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One of the grandest victories scored by environmental types in California has been the battle to save Mono Lake at the eastern foot of the Sierra Nevada. Owens Lake, to the south, was obliterated by users in the Los Angeles basin, who simply appropriated virtually all the water that once flowed from the mountains into the lake (the easiest and most entertaining way to brush up on this story is to see the movie Chinatown).

 Right whales are called such because years ago whale hunters thought these particular whales were simply the "right" ones to hunt. Their distinct V-shaped blow of water alerted whalers, and their habit of swimming near the surface made them easy targets.

Now, decades later, these endangered whales are swimming into danger again because of their propensity to swim near the surface.

A troublesome new chapter has opened in the matter of Sunflower Electric's attempt to more than double the electrical output at its existing coal-fired plant in Holcomb, Kansas.

After digging through 10,000 pages of documents, Earthjustice attorney Jan Hasselman discovered that Sunflower in the past had defaulted on its debt service payments to the federal government, and that as a consequence the federal government now has effective oversight over Sunflower's business decisions, including the attempted expansion of its existing plant.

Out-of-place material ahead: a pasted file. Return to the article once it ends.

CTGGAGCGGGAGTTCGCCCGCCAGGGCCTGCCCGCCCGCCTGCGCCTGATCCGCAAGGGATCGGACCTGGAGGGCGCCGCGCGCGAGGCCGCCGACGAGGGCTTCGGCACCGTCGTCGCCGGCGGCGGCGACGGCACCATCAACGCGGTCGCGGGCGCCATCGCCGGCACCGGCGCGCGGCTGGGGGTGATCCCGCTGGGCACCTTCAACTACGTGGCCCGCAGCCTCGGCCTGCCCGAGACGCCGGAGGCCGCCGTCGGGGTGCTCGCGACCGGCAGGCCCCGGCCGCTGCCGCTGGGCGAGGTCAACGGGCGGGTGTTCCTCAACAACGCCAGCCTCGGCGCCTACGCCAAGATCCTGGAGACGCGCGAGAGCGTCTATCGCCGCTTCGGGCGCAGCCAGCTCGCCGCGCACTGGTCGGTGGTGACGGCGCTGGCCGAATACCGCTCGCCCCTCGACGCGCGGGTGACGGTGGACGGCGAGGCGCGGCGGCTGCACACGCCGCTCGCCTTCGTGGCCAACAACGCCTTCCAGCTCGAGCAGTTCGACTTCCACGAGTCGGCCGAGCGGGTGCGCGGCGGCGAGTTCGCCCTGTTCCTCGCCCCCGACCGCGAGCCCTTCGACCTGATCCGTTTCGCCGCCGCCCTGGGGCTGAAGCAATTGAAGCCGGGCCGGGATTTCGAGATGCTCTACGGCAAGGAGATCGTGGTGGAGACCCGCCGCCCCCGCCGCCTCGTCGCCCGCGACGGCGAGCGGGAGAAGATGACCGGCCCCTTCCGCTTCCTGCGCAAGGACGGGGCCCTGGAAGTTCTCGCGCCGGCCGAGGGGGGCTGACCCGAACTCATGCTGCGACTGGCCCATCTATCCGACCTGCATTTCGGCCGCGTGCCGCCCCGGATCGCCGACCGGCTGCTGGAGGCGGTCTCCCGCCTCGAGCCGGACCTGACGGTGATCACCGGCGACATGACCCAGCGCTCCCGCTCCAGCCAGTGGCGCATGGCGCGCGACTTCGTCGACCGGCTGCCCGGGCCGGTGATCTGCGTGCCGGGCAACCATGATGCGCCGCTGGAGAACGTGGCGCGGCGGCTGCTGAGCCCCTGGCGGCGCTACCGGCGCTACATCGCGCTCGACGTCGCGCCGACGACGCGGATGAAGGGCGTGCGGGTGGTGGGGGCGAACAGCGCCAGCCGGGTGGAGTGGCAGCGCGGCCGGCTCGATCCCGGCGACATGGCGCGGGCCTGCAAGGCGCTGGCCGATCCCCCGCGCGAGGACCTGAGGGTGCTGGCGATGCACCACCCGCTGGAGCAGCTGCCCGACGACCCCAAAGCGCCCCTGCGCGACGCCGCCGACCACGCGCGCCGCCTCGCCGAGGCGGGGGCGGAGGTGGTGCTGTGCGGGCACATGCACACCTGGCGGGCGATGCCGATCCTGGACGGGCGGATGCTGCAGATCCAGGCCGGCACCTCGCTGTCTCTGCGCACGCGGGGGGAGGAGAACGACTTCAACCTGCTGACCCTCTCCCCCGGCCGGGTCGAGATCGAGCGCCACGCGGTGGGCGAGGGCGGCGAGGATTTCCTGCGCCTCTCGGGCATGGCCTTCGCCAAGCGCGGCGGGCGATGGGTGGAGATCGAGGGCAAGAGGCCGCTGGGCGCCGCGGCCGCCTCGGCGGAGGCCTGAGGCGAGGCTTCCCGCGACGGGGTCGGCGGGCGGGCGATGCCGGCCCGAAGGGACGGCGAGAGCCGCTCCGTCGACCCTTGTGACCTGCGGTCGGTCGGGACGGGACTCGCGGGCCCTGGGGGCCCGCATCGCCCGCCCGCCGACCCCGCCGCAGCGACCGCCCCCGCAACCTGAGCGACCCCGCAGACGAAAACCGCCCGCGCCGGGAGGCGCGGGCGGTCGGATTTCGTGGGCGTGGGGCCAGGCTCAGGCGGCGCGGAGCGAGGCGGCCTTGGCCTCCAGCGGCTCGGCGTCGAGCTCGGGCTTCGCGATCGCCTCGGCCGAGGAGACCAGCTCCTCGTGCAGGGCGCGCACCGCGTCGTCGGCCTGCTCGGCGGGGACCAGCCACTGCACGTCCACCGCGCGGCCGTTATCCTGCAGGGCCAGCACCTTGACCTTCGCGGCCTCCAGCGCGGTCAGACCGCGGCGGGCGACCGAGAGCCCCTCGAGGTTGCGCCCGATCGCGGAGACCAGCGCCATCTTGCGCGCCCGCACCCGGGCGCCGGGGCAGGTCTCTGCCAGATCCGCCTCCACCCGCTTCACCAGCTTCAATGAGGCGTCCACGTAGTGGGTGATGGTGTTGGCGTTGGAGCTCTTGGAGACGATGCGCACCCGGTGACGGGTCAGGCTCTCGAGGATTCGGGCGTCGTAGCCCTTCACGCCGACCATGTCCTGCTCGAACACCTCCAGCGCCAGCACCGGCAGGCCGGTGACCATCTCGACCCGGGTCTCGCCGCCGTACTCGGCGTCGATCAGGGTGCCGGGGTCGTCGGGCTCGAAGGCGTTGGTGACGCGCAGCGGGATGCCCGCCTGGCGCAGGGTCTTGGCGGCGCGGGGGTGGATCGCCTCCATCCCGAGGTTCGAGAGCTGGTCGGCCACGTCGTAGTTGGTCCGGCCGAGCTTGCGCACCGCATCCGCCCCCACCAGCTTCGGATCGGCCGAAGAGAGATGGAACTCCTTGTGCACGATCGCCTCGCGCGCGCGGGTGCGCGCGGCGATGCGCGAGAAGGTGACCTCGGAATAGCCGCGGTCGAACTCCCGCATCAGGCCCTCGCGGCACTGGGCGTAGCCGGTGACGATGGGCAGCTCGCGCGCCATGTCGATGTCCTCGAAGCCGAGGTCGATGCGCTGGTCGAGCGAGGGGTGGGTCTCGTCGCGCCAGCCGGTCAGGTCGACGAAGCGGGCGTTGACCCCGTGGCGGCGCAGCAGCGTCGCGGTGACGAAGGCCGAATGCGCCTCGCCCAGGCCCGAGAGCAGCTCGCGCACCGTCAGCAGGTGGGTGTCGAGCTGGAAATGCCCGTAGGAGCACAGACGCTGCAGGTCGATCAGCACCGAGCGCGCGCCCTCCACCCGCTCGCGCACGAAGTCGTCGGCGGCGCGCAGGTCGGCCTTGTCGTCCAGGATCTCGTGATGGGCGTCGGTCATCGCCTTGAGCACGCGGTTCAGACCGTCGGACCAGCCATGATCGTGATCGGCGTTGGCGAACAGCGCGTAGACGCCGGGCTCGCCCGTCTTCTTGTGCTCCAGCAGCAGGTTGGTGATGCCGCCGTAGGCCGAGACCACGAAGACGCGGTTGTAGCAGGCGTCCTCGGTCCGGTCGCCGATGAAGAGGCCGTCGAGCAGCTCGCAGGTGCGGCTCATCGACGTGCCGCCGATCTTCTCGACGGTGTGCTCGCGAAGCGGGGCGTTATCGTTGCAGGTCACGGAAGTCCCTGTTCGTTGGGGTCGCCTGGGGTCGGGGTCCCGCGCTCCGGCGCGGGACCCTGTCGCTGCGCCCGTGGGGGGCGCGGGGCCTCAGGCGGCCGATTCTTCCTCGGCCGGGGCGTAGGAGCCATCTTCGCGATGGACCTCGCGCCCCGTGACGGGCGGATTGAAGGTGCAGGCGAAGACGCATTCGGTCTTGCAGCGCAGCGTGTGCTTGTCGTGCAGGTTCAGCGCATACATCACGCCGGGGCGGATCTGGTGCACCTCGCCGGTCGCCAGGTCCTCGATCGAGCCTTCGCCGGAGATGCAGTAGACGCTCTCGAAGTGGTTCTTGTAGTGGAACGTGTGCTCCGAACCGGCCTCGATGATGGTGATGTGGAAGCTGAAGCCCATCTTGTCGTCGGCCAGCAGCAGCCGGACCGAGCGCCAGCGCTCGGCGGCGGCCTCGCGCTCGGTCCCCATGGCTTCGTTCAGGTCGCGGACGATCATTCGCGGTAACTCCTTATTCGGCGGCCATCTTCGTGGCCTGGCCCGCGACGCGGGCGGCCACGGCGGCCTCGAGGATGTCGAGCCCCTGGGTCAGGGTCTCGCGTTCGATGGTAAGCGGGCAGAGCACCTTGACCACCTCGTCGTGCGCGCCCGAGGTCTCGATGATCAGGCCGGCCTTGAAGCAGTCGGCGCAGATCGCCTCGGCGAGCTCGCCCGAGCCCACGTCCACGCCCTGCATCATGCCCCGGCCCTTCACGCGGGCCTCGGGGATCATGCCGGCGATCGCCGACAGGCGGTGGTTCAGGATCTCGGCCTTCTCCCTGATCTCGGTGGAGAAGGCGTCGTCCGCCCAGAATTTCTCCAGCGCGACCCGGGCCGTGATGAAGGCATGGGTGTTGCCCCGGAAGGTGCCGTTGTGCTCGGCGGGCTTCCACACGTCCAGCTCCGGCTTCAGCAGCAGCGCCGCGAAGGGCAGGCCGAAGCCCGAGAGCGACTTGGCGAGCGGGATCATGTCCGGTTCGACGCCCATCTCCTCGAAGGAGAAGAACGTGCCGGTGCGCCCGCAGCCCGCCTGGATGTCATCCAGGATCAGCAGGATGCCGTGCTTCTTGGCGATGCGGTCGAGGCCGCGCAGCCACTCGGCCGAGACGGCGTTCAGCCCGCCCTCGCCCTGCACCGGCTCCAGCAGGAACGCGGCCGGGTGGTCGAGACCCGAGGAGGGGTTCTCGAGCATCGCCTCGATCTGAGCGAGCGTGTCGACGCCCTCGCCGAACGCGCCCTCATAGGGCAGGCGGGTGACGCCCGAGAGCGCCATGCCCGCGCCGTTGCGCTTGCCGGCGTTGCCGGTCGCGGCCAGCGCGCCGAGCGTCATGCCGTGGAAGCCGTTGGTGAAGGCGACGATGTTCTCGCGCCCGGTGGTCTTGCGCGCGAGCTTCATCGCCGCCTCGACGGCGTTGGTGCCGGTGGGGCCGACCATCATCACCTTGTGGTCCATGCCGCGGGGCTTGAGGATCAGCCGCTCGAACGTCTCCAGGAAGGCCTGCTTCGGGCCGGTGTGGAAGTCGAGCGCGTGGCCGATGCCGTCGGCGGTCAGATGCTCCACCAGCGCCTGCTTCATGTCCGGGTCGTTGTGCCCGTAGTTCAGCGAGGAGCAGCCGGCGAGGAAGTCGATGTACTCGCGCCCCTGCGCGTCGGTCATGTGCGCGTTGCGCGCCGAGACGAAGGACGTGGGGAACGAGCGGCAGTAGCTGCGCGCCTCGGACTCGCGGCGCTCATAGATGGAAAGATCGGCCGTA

Like many of his colleagues, freshman Congressman Tom Perriello (D-VA) received thousands of letters, emails, and faxes about the American Climate and Energy Security Act (a.k.a. the Waxman-Markey climate bill). That's nothing unexpected in and of itself. But it turns out that some of those letters were appalling forgeries.

This piece from New York Times editorial writer Verlyn Klinkenborg on proposed gas drilling in the Catskill mountains of New York pulled at my heartstrings. To date, much of the criticism of the drilling proposals has centered on the risk to drinking water. And rightly so: while drilling for gas, companies inject millions of gallons of chemically treated water into the underground rock deposits to force the gas to the surface.

Would you like to help the United States cut 158 million tons of global warming pollution a year? Thought so.

How about saving Americans $123 billion over the next 20 years?

Right again.

What if you could do both at the same time?

That's how much pollution we could cut and money we could save by adopting strong new national energy efficiency standards for common household and commercial appliances.

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About the Earthjustice Blog

unEARTHED is a forum for the voices and stories of the people behind Earthjustice's work. The views and opinions expressed in this blog do not necessarily represent the opinion or position of Earthjustice or its board, clients, or funders. Learn more about Earthjustice.